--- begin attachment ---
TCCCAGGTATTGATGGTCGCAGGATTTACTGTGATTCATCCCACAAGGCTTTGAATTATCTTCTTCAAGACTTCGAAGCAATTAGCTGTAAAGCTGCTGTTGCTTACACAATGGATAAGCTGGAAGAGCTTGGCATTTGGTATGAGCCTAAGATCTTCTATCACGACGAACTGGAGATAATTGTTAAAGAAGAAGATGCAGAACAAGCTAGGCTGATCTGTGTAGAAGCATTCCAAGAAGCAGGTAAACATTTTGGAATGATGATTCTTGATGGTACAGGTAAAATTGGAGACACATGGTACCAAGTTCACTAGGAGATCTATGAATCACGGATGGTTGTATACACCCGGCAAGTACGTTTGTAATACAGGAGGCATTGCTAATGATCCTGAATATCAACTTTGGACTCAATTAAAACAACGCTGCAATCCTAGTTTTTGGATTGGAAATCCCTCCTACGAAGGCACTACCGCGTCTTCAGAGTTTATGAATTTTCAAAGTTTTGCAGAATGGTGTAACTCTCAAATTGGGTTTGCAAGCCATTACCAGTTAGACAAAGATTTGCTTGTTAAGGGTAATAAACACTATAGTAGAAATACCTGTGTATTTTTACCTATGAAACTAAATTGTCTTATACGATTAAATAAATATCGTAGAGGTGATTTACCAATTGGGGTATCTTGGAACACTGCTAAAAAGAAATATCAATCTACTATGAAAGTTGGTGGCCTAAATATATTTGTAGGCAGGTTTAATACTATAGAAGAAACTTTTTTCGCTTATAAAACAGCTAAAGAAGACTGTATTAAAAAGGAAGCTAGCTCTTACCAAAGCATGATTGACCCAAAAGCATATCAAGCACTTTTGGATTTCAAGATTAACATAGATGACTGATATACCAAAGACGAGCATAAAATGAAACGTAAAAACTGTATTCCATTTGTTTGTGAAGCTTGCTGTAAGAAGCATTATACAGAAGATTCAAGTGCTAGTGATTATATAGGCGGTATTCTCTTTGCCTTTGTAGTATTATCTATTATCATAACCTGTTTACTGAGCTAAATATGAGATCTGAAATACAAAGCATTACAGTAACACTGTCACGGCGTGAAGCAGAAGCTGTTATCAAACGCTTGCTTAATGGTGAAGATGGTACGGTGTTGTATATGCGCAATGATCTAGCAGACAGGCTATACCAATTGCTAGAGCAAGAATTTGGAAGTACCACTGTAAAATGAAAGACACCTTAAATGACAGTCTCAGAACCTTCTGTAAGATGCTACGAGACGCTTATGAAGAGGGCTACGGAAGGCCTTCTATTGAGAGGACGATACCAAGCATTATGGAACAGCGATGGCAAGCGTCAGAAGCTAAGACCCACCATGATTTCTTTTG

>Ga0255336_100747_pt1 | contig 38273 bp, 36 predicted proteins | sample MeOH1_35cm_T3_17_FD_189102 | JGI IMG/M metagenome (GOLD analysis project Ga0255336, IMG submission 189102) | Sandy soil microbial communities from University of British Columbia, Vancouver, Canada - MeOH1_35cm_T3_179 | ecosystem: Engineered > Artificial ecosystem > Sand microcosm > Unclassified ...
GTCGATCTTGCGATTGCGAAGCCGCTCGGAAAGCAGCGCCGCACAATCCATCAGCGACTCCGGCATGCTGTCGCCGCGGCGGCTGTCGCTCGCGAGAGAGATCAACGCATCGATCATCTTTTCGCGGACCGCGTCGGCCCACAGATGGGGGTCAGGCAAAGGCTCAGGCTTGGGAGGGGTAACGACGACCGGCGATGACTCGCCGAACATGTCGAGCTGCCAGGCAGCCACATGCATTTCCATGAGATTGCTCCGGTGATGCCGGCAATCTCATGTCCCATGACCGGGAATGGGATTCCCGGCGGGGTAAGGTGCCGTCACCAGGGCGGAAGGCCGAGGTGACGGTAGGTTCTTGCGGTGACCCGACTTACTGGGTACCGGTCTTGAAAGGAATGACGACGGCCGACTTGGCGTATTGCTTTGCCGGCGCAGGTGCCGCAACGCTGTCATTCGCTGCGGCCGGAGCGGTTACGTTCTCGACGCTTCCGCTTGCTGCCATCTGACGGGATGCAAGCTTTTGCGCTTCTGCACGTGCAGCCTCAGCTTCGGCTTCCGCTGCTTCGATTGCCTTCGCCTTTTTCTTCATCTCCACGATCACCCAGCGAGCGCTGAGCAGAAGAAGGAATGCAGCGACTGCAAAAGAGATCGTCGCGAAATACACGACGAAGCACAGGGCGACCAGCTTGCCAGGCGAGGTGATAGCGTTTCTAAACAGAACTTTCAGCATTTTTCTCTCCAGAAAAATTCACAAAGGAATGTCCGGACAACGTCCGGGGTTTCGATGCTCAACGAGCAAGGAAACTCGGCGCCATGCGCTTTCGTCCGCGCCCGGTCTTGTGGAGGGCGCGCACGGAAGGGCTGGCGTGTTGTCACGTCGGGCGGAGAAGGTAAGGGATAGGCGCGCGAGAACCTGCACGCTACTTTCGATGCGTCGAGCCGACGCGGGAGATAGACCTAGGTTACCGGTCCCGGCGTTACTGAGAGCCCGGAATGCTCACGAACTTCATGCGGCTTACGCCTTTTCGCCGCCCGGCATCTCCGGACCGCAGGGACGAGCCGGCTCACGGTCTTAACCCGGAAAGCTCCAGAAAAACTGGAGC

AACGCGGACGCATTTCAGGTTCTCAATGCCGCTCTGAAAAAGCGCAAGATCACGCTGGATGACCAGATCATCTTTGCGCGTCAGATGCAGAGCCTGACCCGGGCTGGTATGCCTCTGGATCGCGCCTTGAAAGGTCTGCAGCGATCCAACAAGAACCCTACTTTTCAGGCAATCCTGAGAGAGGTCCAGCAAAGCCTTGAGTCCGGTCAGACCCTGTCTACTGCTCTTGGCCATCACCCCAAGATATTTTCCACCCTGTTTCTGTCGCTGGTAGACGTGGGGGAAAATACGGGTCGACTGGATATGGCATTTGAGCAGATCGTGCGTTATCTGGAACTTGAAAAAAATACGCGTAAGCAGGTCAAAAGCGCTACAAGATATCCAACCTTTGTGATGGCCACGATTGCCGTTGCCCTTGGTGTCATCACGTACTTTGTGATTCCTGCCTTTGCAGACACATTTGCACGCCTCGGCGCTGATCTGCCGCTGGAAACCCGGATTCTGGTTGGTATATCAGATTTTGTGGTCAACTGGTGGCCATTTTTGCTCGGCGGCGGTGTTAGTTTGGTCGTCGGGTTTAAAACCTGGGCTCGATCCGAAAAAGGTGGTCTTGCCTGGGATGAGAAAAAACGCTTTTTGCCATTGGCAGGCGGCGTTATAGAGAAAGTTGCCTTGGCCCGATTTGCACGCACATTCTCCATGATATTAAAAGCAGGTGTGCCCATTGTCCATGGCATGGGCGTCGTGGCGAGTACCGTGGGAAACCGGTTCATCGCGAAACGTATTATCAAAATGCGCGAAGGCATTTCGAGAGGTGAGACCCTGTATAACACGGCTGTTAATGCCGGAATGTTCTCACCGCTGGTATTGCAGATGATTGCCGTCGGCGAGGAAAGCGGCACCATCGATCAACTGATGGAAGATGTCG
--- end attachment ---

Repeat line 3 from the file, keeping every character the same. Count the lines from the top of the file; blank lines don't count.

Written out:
GTCGATCTTGCGATTGCGAAGCCGCTCGGAAAGCAGCGCCGCACAATCCATCAGCGACTCCGGCATGCTGTCGCCGCGGCGGCTGTCGCTCGCGAGAGAGATCAACGCATCGATCATCTTTTCGCGGACCGCGTCGGCCCACAGATGGGGGTCAGGCAAAGGCTCAGGCTTGGGAGGGGTAACGACGACCGGCGATGACTCGCCGAACATGTCGAGCTGCCAGGCAGCCACATGCATTTCCATGAGATTGCTCCGGTGATGCCGGCAATCTCATGTCCCATGACCGGGAATGGGATTCCCGGCGGGGTAAGGTGCCGTCACCAGGGCGGAAGGCCGAGGTGACGGTAGGTTCTTGCGGTGACCCGACTTACTGGGTACCGGTCTTGAAAGGAATGACGACGGCCGACTTGGCGTATTGCTTTGCCGGCGCAGGTGCCGCAACGCTGTCATTCGCTGCGGCCGGAGCGGTTACGTTCTCGACGCTTCCGCTTGCTGCCATCTGACGGGATGCAAGCTTTTGCGCTTCTGCACGTGCAGCCTCAGCTTCGGCTTCCGCTGCTTCGATTGCCTTCGCCTTTTTCTTCATCTCCACGATCACCCAGCGAGCGCTGAGCAGAAGAAGGAATGCAGCGACTGCAAAAGAGATCGTCGCGAAATACACGACGAAGCACAGGGCGACCAGCTTGCCAGGCGAGGTGATAGCGTTTCTAAACAGAACTTTCAGCATTTTTCTCTCCAGAAAAATTCACAAAGGAATGTCCGGACAACGTCCGGGGTTTCGATGCTCAACGAGCAAGGAAACTCGGCGCCATGCGCTTTCGTCCGCGCCCGGTCTTGTGGAGGGCGCGCACGGAAGGGCTGGCGTGTTGTCACGTCGGGCGGAGAAGGTAAGGGATAGGCGCGCGAGAACCTGCACGCTACTTTCGATGCGTCGAGCCGACGCGGGAGATAGACCTAGGTTACCGGTCCCGGCGTTACTGAGAGCCCGGAATGCTCACGAACTTCATGCGGCTTACGCCTTTTCGCCGCCCGGCATCTCCGGACCGCAGGGACGAGCCGGCTCACGGTCTTAACCCGGAAAGCTCCAGAAAAACTGGAGC